Search Results: "Charlotte Zolotow"


BOOK REVIEW

MY GRANDSON LEW by Charlotte Zolotow
Released: March 1, 1974

"The warm, shimmering pictures will no doubt help to make this as popular as Zolotow's other tender memories, though personally we could do without those 'eye hugs' particularly since William Pene Du Bogs makes them look like maniacal gleams from some bearded, white robed ghost."
Though he was only two when Grandpa died, Lewis at six suddenly remembers him, and calls his mother to his room in the night to tell her about how he misses him. Read full book review >

BOOK REVIEW

ONE STEP TWO... by Cindy Wheeler
Released: March 1, 1981

"It's still endearing, but not fulfilling."
Charlotte Zolotow's 1955 evocation of a two-year-old's simple, momentous discoveries during a walk to the end of the block has been slightly updated—the milkmanand-horse is replaced by a garbage truck, the hurdy-gurdy man gives way to a closer look at some daffodils-and completely redesigned and illustrated. Read full book review >

BOOK REVIEW

SAY IT! by Charlotte Zolotow
CHILDREN'S
Released: Sept. 8, 2015

"Zolotow's text was first published in 1980, but it still resonates with today's parents and children, particularly as imagined by Voake. (Picture book. 3-5)"
As a mother and daughter enjoy "a golden, windy autumn day," the daughter urges her mother to "say it." Read full book review >

BOOK REVIEW

CHANGES by Charlotte Zolotow
Released: April 1, 2015

"Though touted as a child's 'first' poetry collection, Zolotow's heartwarming seasonal verse charms all ages. (Picture book/poetry. 4 & up)"
A newly gathered collection of timeless seasonal poems originally published in the 1960s, '70s, and '80s, with all-new illustrations. Read full book review >

BOOK REVIEW

WHEN I HAVE A LITTLE GIRL by Charlotte Zolotow
Released: Nov. 3, 1965

"It staggers, while it delights, the imagination that all the way back to Neanderthal days, mothers were probably restraining their daughters from tickling the fox-faced furs of the imposing ladies in front of them."
From the illustrations, the girl narrator could be one of Eloise's cousins— on the brunette side of the family but also directly descended from the same double jointed imp. Read full book review >

BOOK REVIEW

I KNOW A LADY by Charlotte Zolotow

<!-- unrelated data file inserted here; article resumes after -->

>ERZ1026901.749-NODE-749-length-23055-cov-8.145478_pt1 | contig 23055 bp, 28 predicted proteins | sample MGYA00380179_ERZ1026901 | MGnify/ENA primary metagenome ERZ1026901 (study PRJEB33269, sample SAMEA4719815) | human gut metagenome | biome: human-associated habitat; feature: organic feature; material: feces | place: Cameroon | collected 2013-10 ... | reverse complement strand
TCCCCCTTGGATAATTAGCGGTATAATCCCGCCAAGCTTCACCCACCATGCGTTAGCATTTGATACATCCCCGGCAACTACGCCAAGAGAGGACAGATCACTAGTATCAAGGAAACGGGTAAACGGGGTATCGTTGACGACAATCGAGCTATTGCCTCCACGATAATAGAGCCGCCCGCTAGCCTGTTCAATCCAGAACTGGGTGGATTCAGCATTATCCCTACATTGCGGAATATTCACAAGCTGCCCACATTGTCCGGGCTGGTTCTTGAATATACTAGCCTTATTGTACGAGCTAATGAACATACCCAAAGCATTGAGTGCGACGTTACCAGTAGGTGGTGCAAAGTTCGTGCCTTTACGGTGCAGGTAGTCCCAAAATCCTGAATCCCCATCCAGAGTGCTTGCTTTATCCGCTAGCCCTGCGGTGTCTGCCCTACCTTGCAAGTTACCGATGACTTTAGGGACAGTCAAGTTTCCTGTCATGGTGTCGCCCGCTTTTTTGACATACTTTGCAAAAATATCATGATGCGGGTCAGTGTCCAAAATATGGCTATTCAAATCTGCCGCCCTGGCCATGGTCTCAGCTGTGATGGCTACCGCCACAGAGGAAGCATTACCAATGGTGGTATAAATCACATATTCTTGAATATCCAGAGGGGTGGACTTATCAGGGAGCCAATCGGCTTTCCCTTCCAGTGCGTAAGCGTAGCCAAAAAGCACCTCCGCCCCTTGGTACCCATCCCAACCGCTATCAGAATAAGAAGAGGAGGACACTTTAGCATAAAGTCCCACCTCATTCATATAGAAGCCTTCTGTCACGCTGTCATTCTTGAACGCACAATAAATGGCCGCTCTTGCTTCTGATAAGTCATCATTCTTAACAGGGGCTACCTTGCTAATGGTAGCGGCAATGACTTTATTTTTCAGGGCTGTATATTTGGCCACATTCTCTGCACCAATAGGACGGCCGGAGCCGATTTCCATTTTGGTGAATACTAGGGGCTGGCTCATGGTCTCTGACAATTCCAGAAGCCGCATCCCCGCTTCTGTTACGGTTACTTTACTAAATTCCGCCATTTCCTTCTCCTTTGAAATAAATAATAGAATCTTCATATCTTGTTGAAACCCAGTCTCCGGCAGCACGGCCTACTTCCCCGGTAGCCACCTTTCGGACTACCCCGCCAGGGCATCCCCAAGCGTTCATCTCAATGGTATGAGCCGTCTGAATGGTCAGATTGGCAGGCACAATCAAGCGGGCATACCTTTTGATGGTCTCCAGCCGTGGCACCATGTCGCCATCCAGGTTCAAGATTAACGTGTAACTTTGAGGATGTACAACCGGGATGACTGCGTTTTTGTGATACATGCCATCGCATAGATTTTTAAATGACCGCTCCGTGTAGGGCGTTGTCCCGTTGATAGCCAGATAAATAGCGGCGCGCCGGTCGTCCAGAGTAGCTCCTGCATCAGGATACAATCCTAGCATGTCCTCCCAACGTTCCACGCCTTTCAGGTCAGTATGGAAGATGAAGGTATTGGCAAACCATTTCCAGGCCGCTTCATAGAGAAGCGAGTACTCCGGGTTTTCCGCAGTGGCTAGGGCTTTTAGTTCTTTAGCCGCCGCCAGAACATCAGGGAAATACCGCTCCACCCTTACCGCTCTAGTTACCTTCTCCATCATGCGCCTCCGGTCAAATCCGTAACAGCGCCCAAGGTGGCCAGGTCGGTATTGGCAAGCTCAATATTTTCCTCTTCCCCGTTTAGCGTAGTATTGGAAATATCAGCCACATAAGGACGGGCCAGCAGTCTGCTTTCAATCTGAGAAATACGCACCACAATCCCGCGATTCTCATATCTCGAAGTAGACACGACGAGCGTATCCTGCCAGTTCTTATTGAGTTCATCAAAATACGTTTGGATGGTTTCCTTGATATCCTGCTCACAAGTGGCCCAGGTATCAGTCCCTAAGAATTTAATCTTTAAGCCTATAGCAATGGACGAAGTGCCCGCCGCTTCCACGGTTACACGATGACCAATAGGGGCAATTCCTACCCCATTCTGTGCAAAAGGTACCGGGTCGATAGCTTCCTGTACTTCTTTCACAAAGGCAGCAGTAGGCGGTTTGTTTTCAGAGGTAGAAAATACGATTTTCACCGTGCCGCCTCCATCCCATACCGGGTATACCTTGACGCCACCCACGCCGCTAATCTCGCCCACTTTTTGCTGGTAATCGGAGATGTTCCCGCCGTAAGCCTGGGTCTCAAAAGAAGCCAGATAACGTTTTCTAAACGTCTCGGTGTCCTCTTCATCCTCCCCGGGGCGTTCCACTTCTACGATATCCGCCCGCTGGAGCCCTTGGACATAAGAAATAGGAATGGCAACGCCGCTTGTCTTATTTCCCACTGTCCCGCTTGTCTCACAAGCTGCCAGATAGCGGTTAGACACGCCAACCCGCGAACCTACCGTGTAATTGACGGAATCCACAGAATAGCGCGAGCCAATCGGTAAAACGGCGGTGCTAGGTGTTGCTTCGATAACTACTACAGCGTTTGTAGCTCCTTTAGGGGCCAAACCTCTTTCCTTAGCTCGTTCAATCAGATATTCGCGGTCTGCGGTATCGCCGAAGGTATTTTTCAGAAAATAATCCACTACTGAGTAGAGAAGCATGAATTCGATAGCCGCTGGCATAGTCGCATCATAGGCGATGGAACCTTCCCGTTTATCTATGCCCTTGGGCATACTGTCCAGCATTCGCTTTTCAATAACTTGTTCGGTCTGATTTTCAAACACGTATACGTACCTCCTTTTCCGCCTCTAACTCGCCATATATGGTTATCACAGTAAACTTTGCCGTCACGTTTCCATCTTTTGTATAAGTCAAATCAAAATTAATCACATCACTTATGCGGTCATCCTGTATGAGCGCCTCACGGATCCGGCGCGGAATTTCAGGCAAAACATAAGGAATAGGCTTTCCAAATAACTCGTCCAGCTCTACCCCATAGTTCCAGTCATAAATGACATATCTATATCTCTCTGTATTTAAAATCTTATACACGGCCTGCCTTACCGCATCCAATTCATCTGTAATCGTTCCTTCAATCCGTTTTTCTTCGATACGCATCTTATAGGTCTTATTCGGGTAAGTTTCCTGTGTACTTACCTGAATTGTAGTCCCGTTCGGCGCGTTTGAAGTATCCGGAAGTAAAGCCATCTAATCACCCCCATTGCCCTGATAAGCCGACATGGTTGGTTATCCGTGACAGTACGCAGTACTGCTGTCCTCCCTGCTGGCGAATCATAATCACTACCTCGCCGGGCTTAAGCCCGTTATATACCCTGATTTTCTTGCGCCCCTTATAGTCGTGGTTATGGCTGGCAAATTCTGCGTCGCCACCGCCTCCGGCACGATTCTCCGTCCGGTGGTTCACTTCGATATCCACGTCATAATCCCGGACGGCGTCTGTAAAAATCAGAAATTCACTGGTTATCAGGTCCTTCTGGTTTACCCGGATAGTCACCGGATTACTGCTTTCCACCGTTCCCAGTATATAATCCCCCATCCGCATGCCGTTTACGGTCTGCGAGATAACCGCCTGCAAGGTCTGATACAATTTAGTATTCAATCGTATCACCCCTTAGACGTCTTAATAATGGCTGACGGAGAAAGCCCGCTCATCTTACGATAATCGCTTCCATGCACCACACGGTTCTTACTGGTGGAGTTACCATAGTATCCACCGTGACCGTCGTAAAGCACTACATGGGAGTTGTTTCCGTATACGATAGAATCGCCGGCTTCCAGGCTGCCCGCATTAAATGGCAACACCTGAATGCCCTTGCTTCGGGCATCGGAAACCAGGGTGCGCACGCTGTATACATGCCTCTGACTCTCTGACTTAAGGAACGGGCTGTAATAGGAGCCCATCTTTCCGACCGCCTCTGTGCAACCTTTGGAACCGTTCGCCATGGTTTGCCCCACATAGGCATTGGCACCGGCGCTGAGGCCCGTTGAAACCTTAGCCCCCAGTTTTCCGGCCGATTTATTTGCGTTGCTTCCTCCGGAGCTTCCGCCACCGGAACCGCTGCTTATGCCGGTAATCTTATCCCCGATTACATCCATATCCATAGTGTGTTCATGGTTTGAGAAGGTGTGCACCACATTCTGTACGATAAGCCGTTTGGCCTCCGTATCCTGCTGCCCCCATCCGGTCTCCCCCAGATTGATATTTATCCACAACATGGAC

Released: Sept. 1, 1984

"Imperishable loveliness."
A lean, resonant Zolotow text expands, in Stevenson's free, expressive watercolor drawings, into a celebration of old-people-hood and the generation jump. Read full book review >

BOOK REVIEW

MY FRIEND JOHN by Charlotte Zolotow
Released: March 13, 1968

"It's a slightly off-center approach to the give-and-take of best-friendship, aptly drawn out by Ben Schechter who has few equals for glowering determination or the sidelong smile."
Another much-in-little with a complementary thesis similar to the conclusion of If It Weren't For You (1966, 509, J-169) by the same team. Read full book review >

BOOK REVIEW

IT'S NOT FAIR by William Pene du Bois
Released: Sept. 1, 1976

Though characteristically faithful, this is one of the less resonant of the author's emotional sounding boards. Read full book review >

BOOK REVIEW

Released: Oct. 1, 1986

"A worthwhile collection."
A companion piece to An Overpraised Season: Ten Stories of Youth. Read full book review >

BOOK REVIEW

Released: Aug. 1, 1969

"One does see a real child slicking up for school, learning to add on an abacus, helping his father bring in nets and mend them, fetching flat bread from an old woman and going to the well for water, etc, etc; one wishes; disparately, that the teacher weren't named Miss Acropolis, that the abacus were identified, that the author would withhold her applause."
This is the fifth of the new series of Face to Face Books (see Bernheim, Reit, Roberts & Weiss above), and the only thing one can say about the group as a whole is that each will have to be evaluated separately. Read full book review >

BOOK REVIEW

Released: March 1, 1964

"Not up to this author's standards."
A somewhat fragile looking little boy tells his even littler sister about all the heroic deeds he will accomplish when he grows up. Read full book review >

BOOK REVIEW

Released: Oct. 1, 1973

"Individual readers might find something to latch onto here; to expect more than that would be overpraise indeed."
Facile would be the best adjective to apply overall to these ten stories, and only Updike's "Tomorrow and Tomorrow and So Forth" (recently anthologized in Spinner's Live and Learn, KR, p. 693, J-241) and Doris Lessing's "Flight" escape that designation entirely. Read full book review >